A couple of summers ago, I discovered that a plant I’d been studiously avoiding for years on my daily dog walks, was not the poisonous wild parsnip or giant hogweed I’d suspected it to be, but rather, a wild elderberry bush. And it turned out that there were hundreds of them. Continue reading “Classic Mennonite Elderberry Pie”
I have a gorgeous crop of rhubarb – that most undemanding and yet giving of plants – in my garden this year. A bumper crop. The leaves are massive and brilliantly green and the stalks are ruby-red – much redder than they have been in the past. I’m not sure if it was the long cold winter, or the slow, cool spring, but the rhubarb is thriving and I’m busy making use of the bounty. Continue reading “Vintage Rhubarb Custard Meringue Pie”
This rhubarb curd is a bit like an old-fashioned rhubarb custard pie in a jar. It’s brilliant by the spoonful but is perhaps more civilized when served with pound cake, or with a batch of scones, or as a topping for cheesecake. It is also perfect served with a bowl of fresh berries and whipped cream or stirred into natural yogurt. Use it like you would lemon curd. Continue reading “Rhubarb Curd”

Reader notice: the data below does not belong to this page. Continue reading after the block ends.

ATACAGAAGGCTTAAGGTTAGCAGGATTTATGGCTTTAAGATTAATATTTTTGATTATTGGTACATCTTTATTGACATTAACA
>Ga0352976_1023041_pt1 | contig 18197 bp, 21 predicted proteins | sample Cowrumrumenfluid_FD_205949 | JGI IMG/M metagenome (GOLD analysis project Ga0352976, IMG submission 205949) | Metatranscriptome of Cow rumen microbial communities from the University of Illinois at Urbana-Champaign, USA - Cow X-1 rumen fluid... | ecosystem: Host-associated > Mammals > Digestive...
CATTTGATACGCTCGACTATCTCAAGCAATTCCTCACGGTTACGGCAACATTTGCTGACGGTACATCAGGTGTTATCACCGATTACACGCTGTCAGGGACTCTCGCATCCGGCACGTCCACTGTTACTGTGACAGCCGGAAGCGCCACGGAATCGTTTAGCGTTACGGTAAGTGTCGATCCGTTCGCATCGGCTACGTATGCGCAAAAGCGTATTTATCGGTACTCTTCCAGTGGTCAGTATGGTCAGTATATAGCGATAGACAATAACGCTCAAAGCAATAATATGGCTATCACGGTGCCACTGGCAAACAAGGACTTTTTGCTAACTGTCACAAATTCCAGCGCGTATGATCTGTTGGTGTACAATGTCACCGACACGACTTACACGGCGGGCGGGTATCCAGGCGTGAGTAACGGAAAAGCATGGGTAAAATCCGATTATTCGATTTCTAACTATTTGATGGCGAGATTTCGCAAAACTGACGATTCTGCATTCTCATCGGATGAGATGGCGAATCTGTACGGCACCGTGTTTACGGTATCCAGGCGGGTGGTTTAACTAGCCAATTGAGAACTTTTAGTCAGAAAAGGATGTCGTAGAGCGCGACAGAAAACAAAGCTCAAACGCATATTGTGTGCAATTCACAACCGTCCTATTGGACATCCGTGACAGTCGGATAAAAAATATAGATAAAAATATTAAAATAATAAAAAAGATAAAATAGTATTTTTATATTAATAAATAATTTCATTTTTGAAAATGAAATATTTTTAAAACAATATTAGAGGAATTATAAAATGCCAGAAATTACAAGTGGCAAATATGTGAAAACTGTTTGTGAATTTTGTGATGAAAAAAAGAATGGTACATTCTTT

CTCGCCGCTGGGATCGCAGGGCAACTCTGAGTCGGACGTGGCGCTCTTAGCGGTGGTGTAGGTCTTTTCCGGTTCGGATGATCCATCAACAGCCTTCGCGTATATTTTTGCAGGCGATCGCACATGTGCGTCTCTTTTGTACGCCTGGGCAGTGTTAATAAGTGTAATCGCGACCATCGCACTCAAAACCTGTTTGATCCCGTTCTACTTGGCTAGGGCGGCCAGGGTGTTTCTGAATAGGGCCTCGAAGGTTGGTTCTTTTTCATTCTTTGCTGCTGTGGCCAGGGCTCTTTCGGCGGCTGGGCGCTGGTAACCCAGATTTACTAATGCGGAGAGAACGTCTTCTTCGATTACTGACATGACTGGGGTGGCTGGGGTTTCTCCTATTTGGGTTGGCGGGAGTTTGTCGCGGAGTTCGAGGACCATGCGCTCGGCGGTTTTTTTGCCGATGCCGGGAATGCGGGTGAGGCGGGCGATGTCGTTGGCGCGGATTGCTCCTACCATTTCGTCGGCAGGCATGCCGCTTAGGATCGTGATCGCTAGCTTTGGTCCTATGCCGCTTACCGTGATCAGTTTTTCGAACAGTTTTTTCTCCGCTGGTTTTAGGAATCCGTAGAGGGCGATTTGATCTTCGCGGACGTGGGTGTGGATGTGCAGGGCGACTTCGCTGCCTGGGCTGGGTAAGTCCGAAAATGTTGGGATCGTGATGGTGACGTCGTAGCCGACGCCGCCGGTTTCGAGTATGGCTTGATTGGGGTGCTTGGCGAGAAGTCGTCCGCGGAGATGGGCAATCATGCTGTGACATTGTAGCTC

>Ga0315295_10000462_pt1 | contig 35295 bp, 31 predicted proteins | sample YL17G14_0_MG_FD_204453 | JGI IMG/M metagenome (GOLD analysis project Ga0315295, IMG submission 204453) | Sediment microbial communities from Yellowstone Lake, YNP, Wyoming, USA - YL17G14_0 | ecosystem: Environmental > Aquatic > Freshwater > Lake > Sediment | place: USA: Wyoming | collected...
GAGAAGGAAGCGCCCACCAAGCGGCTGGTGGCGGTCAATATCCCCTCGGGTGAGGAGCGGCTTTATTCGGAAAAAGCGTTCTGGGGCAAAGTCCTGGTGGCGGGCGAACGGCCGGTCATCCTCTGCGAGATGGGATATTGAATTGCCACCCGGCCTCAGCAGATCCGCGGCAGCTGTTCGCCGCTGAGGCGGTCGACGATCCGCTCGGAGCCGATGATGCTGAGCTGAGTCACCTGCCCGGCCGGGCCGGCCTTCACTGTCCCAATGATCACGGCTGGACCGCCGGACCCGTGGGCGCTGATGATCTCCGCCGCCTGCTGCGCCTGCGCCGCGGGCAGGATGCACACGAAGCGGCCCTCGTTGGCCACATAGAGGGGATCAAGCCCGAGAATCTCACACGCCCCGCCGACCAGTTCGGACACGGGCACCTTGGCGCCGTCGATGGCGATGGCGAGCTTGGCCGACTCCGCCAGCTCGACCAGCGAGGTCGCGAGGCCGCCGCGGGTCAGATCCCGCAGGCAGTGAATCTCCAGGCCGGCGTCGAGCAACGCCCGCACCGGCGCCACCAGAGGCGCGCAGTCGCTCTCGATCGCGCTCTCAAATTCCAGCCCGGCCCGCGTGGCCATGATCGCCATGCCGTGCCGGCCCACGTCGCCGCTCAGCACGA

Nanaimo Bars are quintessentially Canadian. They are to British Columbia what Butter Tarts are to Ontario, Flapper Pie is to the Prairies, Tarte au Sucre is to Quebec, and Figgy Duff is to Newfoundland: beloved and iconic. Essential pieces of our culinary history. Continue reading “a batch of stunningly good Nanaimo Bars”
Cooking, but even more particularly, baking, is such a useful and potent form of therapy for me. Continue reading “coconut cupcakes”
It’s Valentine’s Day this week and in my kitchen I’m making these four-ingredient, (happen-to-be-vegan) Valentine’s Day cookies. These are a breeze to whip up and are beautifully soft and delicious, almost disproportionately so when you consider how simple the ingredients are. Plus they’re good for the planet.
I did it! I walked 800 kilometres (500 miles) across Spain. It was brilliant. A long, slow, meditative walk across the country, over mountain ranges and across plains, through farms, villages, cities….
I’m about to board an airplane heading to Paris and then travel by train to St. Jean Pied de Port. From there, I’ll set off on foot to walk 800km across Spain on the Camino de Santiago: a journey I’ve been dreaming about for a very long time. Continue reading “chocolate tahini cake”
Blue cheese is one of those things. Some do. And some just don’t. Continue reading “Stilton, walnut, raisin bread”
It’s been so hot this summer. And so dry. The driest summer in Eastern Ontario since 1888. It reminds me of my years in Australia – especially the drought years when the heat seeped up from the floorboards and down from the attic, filling every crack, every corner of the house, while outside the yard baked under the intense Australian sun. Continue reading “a pressed-crust pear and almond tart”